Neshat on the lengthy approach she took to making her film…

The most important issue for this film was how to define the ‘style’ of the narrative, as it was allegorical and realistic, artistic and political. We re-wrote the script over one hundred and fifty times to find the right balance. And at the end, we came with the solution that seemed to be most fitting both in regard to my own past artistic aesthetic and language and in regards to finding a narrative that was accessible and fairly represented the political environment of Iran at the time. Our approach then became finding ways to give equal weight to the crisis of the country as well as the main characters.

Director Shirin Neshat. Photo courtesy of New Directors/New Films.

Also, in order to make fair representation of that period, not only we found it necessary to research the political, historical background, but its visual style, cultural flavor. So we paid careful attention to researching that period’s architecture, interior design, fashion, music etc.

And on the challenges she faced in bringing her film to the screen…

The challenges were numerous both regarding the artistic and non-artistic aspects of the film. Fundraising for the film by the producers proved to be difficult, because essentially I was an Iranian/American working in Morocco and the production company was a European. Also, since none of us Iranians involved with the film could travel to Iran, we had to recreate Iran in the ’50s in Morocco within our very modest budget.

Regarding the artistic nature of the film, the biggest challenge was how to embrace the language of cinema without mimicking conventional cinema, and without compromising my own artistic signature. We were particularly cautious about not allowing the visual aesthetic aspect of the film to dominate the narrative progression. One of the most difficult challenges indeed was that how to follow the four main protagonists as well as the political events of the country simultaneously. Furthermore all ideas had to be expressed within an allegorical–a magic realist style. So we knew that this film would be quite demanding from the audience who had to keep so many characters and intentions.

Neshat on ND/NF’s audience is ideally suited for her film…

I think this festival is most appropriate for my film, because although I am not a young filmmaker, I am a new filmmaker, and the WWM shows an experiment in cinema. In terms of the experience of the audience with my film, indeed each viewer will take away something different, generally I believe appreciating art or cinema is a subjective experience, and will vary according to the viewer’s personal taste and political, cultural, orientation.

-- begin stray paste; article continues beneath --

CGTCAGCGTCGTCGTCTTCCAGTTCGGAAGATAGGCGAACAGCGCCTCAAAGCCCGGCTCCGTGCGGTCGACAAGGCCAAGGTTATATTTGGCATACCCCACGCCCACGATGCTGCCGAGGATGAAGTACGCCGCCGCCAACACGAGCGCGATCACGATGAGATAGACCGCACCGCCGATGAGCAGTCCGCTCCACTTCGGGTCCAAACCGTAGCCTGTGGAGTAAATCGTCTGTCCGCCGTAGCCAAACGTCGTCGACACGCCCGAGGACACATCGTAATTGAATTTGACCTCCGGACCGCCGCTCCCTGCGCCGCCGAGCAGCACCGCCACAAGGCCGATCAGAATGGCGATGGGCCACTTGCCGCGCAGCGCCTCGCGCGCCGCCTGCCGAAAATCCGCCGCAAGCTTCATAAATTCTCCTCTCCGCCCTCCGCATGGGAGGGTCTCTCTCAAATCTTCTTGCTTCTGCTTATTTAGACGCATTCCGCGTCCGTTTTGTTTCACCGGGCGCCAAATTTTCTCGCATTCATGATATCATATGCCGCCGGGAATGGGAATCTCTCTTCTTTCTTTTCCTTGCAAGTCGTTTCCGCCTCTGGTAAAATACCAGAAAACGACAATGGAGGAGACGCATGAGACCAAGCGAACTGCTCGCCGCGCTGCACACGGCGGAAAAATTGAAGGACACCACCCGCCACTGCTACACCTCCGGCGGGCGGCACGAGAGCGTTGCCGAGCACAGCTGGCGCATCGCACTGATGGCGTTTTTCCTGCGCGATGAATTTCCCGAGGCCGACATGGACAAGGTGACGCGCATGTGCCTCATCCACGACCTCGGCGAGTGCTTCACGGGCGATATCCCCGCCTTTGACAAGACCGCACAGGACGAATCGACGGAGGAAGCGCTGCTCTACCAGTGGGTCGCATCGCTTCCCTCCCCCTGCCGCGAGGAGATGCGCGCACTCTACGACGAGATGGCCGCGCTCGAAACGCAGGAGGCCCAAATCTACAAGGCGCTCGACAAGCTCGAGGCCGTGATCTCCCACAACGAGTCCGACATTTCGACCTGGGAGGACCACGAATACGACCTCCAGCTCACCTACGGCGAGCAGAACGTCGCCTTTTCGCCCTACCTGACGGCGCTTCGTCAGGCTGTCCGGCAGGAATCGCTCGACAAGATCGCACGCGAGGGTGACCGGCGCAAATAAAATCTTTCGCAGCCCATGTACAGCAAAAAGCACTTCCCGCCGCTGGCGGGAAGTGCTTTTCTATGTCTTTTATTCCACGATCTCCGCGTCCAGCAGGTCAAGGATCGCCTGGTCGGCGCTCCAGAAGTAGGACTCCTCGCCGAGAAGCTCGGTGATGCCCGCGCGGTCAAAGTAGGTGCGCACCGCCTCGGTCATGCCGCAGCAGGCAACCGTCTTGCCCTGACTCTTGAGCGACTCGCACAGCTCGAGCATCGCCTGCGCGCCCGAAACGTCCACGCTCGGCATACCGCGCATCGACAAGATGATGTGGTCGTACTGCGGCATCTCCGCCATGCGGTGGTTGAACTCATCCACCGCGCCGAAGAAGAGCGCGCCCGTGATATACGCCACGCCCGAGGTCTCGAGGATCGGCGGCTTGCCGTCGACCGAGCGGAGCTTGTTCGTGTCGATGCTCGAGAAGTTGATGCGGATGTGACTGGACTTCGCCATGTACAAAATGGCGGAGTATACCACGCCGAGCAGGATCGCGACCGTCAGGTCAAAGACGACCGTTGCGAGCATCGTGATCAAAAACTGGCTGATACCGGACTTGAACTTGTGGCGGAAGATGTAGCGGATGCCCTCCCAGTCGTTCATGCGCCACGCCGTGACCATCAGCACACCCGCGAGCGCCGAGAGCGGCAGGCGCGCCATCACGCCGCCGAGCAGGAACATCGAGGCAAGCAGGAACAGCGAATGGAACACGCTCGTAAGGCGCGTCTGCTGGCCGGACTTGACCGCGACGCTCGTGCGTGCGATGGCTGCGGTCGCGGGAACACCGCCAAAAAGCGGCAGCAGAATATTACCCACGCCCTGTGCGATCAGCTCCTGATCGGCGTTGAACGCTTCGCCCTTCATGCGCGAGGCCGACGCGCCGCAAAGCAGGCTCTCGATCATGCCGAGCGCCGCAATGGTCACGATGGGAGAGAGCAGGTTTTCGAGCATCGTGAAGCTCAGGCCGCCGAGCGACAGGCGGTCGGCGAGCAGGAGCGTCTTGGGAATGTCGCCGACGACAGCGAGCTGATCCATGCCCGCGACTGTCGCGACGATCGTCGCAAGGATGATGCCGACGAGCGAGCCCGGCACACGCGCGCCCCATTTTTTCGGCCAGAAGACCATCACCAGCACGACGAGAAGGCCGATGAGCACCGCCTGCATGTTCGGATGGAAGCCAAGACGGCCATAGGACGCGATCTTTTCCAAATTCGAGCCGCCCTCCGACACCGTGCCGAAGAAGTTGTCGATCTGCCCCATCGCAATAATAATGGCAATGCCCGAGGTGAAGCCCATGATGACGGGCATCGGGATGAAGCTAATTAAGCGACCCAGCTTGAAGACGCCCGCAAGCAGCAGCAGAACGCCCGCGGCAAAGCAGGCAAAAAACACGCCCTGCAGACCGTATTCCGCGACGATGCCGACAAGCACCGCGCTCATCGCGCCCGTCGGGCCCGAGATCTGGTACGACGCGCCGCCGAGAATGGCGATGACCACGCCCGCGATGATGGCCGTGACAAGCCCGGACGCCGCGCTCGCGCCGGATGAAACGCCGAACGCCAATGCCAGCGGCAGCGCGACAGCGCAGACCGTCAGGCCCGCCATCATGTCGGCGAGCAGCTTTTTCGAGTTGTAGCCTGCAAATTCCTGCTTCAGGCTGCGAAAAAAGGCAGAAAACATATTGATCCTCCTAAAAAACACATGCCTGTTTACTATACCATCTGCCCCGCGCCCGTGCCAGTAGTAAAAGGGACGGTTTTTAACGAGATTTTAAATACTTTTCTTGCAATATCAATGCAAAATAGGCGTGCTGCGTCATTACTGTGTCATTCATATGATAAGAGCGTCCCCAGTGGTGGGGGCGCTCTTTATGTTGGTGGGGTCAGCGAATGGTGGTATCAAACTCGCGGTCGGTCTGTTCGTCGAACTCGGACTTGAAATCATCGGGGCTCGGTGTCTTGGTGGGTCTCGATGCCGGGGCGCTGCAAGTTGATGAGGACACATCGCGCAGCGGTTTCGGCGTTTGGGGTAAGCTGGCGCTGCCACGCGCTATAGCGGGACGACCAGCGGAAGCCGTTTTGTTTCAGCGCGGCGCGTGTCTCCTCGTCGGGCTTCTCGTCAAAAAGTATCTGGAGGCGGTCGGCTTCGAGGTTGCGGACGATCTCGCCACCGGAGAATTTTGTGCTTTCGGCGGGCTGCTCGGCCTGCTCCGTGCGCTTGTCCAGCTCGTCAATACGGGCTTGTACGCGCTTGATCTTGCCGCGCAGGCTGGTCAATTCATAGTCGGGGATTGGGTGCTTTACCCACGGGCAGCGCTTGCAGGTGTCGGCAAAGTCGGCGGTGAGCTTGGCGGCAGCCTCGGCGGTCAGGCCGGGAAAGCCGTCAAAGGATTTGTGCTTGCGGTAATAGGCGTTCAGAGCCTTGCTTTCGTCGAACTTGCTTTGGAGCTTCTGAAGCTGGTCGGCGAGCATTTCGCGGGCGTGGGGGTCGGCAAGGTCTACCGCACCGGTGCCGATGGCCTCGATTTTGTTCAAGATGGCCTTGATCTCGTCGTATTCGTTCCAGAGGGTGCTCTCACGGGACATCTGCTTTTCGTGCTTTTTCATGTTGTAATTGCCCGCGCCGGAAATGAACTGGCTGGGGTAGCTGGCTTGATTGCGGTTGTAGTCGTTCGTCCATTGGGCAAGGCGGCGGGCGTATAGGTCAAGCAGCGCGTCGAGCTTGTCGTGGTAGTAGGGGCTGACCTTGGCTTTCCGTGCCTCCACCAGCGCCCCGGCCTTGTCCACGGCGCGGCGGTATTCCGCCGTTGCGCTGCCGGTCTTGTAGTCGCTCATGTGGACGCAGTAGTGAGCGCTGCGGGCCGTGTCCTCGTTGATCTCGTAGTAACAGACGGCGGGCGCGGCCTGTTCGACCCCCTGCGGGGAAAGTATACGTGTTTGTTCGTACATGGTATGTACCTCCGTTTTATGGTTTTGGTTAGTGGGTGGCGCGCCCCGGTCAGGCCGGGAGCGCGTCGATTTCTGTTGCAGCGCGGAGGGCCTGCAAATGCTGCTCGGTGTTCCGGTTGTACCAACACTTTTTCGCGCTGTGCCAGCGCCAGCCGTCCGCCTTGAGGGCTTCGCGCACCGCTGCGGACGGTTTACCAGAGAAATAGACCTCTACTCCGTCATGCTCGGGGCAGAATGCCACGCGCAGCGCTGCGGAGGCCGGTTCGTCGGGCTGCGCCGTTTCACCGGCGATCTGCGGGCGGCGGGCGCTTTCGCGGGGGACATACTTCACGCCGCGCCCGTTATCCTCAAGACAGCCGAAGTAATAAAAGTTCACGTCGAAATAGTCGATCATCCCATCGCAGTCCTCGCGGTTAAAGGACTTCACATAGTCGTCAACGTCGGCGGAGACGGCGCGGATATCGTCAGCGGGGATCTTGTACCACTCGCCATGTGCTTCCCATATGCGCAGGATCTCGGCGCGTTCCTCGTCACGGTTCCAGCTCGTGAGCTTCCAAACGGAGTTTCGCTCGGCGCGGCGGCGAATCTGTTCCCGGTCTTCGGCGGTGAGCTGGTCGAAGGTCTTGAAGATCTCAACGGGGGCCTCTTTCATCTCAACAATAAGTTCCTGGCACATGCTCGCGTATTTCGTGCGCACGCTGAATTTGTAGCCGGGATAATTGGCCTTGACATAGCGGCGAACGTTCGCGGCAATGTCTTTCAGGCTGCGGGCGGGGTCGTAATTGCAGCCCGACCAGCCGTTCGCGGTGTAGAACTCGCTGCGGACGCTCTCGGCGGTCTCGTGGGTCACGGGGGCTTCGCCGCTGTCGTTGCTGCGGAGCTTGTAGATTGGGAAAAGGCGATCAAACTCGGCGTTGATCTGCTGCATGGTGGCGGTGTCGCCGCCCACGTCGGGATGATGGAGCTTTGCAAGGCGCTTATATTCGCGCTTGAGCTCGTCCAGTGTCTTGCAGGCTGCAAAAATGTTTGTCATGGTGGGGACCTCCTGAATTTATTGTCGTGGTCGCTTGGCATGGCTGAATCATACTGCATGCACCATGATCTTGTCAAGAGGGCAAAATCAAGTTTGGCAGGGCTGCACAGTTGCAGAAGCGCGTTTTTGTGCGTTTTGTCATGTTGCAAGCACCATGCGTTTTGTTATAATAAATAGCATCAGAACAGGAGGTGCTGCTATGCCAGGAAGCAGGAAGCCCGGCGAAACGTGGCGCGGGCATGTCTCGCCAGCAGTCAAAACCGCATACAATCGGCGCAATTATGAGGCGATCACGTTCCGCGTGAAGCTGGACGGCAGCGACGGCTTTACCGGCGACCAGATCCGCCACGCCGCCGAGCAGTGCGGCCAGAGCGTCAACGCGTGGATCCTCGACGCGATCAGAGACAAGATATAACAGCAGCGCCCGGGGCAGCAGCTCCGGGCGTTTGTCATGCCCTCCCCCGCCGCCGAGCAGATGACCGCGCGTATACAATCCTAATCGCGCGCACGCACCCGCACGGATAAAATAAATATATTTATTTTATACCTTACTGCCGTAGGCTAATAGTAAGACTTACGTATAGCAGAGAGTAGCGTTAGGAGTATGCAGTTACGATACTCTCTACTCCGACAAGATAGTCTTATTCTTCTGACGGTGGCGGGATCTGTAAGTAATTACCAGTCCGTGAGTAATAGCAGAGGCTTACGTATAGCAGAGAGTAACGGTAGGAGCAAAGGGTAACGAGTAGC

And on her influences & future projects…

For the past recent years I have been studying many directors; I have now my own favorite masters, such as Tarkovsky, Kieslovsky, Bergman, Kiarostami as well as some more recent filmmakers such as Roy Anderson, Wong Kar Wai, Elia Suleiman. I am drawn to each director for a different reason. For example I find Bergman extremely profound; Tarkovsky most visual and philosophical; and I love Wong Kar Wai for his visual aesthetic.

I have been very interested by another novel written by an Albanian author Ismail Kadare, called “The Palace of Dreams,” this film will be made in English, and it will be most likely filmed in Eastern Europe. While this surrealistic novel is not directly about Iran, it is an allegory related to Iran in the way in which it could capture the way the ‘ruling party,’ the ‘state’ tries to control people’s ‘imagination’ even their ‘dreams.’ I sense there are ways to explore, the absurdity, the vicious fantastism that threatens us today. With “The Palace of Dreams” I see a beautiful parallel in Albanian’s dark history and struggle with communism and Iranian plight with the Islamic revolution.